Earlier this spring, the outgoing cabinet apologised for student finance agency DUO’s ‘indirect discrimination’ in tackling abuse of the basic grant for students living away from home.

These apologies followed the scathing conclusions drawn by PwC, which confirmed the outcome of a journalistic investigation: it is indeed striking how often DUO’s fraud investigators target students with a migration background.

But hard figures on the migration background of students weren’t available. Everything was done based on last names and assessments. Now, statistics agency CBS has shared data on this with Algorithm Audit, a foundation that gives advice on the use of algorithms.

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'Even more pronounced'

The outcome: things were even a bit worse than expected. This new investigation ‘suggests that the bias was even more pronounced than we thought’, writes Minister Dijkgraaf in a cover letter to the House of Representatives.

DUO used an algorithm for the initial screening of suspicious students. In this ‘risk profile’, level of studies, age and distance to the elderly home played a role. This means an 18-year-old secondary vocational student living around the corner from their parents was quicker to appear on the radar than a 22-year-old university student who had moved to the other side of the country. This algorithm was twice as likely to label students with a non-European migration background as ‘high risk’ than students of Dutch descent, given that the former tend to live closer to their parents after moving out.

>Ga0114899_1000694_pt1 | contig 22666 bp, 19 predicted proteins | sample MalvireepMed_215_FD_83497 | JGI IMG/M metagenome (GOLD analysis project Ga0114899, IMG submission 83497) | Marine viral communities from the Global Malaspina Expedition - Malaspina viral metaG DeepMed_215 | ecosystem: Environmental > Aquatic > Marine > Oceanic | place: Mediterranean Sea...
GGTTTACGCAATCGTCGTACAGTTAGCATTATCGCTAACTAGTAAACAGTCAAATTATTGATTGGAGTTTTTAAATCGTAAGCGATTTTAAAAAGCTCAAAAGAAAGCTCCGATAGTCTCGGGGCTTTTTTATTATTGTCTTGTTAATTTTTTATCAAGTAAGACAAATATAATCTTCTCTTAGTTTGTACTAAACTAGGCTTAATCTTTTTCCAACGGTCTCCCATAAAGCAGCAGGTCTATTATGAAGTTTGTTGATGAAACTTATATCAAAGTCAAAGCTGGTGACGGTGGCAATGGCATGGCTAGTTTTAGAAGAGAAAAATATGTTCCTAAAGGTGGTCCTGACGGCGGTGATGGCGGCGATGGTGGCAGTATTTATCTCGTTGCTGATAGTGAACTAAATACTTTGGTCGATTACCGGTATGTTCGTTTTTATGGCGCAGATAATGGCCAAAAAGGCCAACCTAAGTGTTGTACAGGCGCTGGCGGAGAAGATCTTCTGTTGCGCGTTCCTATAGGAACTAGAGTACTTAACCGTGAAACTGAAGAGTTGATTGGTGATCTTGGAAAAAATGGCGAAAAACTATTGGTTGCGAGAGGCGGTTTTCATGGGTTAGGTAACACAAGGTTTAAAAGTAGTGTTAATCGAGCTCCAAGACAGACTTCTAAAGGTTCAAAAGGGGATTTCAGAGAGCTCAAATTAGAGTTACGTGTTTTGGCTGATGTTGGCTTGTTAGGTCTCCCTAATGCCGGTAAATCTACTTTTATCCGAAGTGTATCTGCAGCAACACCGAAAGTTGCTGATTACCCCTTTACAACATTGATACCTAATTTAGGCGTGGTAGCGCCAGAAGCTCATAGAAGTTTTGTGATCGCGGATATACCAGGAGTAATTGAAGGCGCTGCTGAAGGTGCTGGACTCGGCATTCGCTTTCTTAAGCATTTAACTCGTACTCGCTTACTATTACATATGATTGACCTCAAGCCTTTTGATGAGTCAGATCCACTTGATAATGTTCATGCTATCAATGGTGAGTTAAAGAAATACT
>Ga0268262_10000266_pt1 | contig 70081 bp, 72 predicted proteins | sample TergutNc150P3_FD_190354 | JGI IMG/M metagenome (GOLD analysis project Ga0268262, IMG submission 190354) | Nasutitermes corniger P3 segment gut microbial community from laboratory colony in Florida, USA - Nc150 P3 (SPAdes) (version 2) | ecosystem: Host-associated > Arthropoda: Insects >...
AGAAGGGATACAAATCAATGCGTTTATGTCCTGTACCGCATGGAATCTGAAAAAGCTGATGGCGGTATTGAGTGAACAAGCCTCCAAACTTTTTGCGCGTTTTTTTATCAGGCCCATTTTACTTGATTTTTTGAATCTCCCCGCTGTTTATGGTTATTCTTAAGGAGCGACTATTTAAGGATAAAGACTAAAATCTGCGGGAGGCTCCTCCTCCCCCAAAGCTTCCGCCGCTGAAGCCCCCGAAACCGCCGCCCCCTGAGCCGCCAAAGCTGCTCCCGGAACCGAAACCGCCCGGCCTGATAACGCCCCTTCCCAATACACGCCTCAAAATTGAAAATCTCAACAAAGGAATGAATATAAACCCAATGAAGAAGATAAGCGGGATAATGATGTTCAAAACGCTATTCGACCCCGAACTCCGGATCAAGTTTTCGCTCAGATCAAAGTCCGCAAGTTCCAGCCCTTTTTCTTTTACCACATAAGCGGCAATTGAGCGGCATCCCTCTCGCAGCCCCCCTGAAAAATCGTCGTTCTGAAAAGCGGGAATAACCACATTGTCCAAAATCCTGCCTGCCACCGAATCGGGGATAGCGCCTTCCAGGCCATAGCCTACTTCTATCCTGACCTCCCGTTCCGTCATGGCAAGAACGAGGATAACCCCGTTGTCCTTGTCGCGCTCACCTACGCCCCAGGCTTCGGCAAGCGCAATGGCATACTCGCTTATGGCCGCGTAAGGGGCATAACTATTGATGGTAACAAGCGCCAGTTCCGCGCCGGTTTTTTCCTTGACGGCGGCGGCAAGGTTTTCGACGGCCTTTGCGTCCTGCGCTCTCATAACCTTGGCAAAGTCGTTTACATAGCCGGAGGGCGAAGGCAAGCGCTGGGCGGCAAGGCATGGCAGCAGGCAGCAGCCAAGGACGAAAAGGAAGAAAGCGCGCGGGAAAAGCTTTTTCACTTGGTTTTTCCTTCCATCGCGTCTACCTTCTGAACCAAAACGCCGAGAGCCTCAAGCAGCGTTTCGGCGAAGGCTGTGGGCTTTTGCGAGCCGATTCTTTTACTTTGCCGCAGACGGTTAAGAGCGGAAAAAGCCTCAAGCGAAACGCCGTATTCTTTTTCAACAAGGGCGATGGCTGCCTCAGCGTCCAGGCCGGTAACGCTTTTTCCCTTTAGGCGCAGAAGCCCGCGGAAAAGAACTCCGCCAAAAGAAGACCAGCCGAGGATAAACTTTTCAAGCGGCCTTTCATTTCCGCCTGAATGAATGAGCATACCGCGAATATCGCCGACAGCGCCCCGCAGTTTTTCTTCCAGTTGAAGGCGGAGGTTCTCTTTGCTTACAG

After this, DUO’s fraud investigators would go through the social media and other details of students. They would investigate, for example, who else was living at the listed address: family members, perhaps? Subsequently, the group with a migration background was manually selected for a home visit 6.2 times more often than the rest.

What’s more, even within the low-risk group these students were 1.8 times more likely to be selected for a home visit.

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In his letter to the House, Dijkgraaf writes: “These are lamentable findings, which once again make it clear that we must and will change the monitoring process.”

Incidentally, CBS notes that it’s not able to look inside the heads of the civil servants involved and is therefore not in a position to know whether they themselves had prejudices: “Bias can also stem from the nature of the work instructions, such as excluding student homes from home visits, or other institutional causes.”

The fairness of the inspections themselves cannot be derived from the figures, so CBS isn’t saying anything about this. One of the problems is that DUO doesn’t need hard evidence to take away the basic student grant from a student or fine them. Sometimes, all that is required is a few talks with the neighbours.

Nonetheless, DUO lost one in four court cases started by students. Nearly everyone who started a court case turned out to have a migration background.

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